Technology is changing one of the most fundamental mediums that touch every person on the planet: money. Bitcoin’s rise showed us how much demand there is for a globally accepted digital currency.
However, all the things holding bitcoin back — merchant acceptance, instant transactions (bitcoin takes about an hour), and security — are actively being created by the world’s social network. This past March, Facebook rolled out free peer-to-peer payments and set the company down a path to becoming one of the world’s most powerful financial institutions.
Why It Makes Cents
Last year foreign workers sent $583 billion to individuals in their home countries, also known as remittances. Remittances are one of the largest financial inflows to the developing world. In some countries remittances are responsible for as much as 30 percent of GDP.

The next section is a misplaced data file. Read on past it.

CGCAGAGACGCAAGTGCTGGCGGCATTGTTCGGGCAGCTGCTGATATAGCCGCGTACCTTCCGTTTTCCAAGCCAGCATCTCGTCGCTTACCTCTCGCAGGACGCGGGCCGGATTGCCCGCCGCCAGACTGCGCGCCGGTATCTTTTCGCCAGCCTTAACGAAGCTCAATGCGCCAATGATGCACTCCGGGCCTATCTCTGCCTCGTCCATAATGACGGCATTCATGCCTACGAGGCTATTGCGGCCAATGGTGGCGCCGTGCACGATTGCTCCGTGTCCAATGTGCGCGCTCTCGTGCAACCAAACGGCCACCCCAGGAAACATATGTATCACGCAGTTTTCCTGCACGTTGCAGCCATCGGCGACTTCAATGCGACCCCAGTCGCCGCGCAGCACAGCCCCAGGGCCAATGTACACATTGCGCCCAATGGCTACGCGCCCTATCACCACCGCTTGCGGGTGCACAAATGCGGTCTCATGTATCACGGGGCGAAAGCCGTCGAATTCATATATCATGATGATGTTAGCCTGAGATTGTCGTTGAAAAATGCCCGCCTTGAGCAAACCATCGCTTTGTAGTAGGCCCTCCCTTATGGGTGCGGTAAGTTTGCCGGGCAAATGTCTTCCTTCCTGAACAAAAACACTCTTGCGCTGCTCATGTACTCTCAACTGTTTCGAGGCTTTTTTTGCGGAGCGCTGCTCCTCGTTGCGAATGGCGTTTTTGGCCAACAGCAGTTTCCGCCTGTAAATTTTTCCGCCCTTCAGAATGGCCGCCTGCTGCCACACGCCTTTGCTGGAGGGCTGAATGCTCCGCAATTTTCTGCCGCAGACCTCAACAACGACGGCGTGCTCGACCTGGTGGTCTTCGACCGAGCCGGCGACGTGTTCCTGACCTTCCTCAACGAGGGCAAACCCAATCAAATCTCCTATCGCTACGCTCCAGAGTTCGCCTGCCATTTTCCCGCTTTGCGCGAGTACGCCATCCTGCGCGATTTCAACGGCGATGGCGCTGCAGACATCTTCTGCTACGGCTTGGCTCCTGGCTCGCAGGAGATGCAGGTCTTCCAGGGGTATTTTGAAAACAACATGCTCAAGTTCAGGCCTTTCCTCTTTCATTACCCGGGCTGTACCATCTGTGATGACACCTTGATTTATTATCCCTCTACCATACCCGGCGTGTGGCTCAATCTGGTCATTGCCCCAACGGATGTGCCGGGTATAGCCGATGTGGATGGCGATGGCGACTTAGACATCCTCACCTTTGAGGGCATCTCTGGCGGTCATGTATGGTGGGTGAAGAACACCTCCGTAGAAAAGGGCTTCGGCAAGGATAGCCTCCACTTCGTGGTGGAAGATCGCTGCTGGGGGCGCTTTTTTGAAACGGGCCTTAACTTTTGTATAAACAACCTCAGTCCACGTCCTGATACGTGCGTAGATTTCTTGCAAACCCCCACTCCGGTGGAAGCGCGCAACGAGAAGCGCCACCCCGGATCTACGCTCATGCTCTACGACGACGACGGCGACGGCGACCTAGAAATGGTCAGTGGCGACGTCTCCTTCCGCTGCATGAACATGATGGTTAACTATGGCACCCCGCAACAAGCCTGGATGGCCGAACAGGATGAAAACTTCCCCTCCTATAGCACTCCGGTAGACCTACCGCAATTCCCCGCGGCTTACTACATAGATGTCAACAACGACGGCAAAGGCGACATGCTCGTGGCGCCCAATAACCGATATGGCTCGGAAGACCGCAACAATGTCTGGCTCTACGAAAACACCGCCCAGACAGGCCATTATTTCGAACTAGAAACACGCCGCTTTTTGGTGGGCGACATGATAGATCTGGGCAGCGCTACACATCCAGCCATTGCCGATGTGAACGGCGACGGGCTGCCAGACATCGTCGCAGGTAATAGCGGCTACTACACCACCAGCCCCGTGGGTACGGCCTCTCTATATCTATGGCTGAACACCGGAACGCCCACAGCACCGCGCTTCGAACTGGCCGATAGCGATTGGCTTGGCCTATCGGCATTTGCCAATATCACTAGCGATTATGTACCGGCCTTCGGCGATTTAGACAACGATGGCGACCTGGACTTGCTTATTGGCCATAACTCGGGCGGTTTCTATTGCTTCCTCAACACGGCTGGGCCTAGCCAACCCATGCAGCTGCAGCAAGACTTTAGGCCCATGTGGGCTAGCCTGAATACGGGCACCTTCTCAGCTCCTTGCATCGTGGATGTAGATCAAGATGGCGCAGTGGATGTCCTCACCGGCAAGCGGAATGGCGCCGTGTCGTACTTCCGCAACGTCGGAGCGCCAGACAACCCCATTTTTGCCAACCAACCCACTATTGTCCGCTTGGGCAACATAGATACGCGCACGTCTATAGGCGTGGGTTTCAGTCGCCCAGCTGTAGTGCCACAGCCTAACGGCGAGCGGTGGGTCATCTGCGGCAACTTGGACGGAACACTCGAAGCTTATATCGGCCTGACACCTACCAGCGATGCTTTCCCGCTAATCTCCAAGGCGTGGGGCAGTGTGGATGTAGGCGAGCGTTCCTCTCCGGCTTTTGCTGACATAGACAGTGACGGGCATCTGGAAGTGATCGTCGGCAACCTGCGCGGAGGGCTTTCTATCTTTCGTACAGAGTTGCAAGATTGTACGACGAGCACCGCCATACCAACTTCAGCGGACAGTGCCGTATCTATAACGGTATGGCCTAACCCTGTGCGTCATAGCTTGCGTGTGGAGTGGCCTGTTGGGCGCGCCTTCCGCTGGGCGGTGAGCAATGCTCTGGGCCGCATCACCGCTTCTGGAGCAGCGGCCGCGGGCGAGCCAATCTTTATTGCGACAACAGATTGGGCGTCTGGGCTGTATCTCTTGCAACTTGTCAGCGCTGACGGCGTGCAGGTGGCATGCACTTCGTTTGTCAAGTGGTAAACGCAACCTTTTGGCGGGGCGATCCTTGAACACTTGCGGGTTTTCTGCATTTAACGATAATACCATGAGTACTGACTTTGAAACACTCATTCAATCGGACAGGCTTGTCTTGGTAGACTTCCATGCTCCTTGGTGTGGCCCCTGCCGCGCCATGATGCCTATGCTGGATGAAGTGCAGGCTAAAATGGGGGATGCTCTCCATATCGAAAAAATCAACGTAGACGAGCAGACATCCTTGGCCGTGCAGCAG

However, sending money is expensive. The market is controlled by two companies — Western Union and MoneyGram — which hold a duopoly over the global industry. The average transfer fee is more than 8 percent, but fees of up to 29 percent are still being charged on money transfers between some countries. In a recent report, The World Bank concluded: “Forcing migrant workers to pay as much as $50 to send $200 is wrong, especially when they are sending salaries they have earned in the hope of supporting their families back home.”
For its part, Facebook isn’t charging fees on transfers. While the company does incur charges from banks on the back end, Facebook says it will not pass these on to the consumer.
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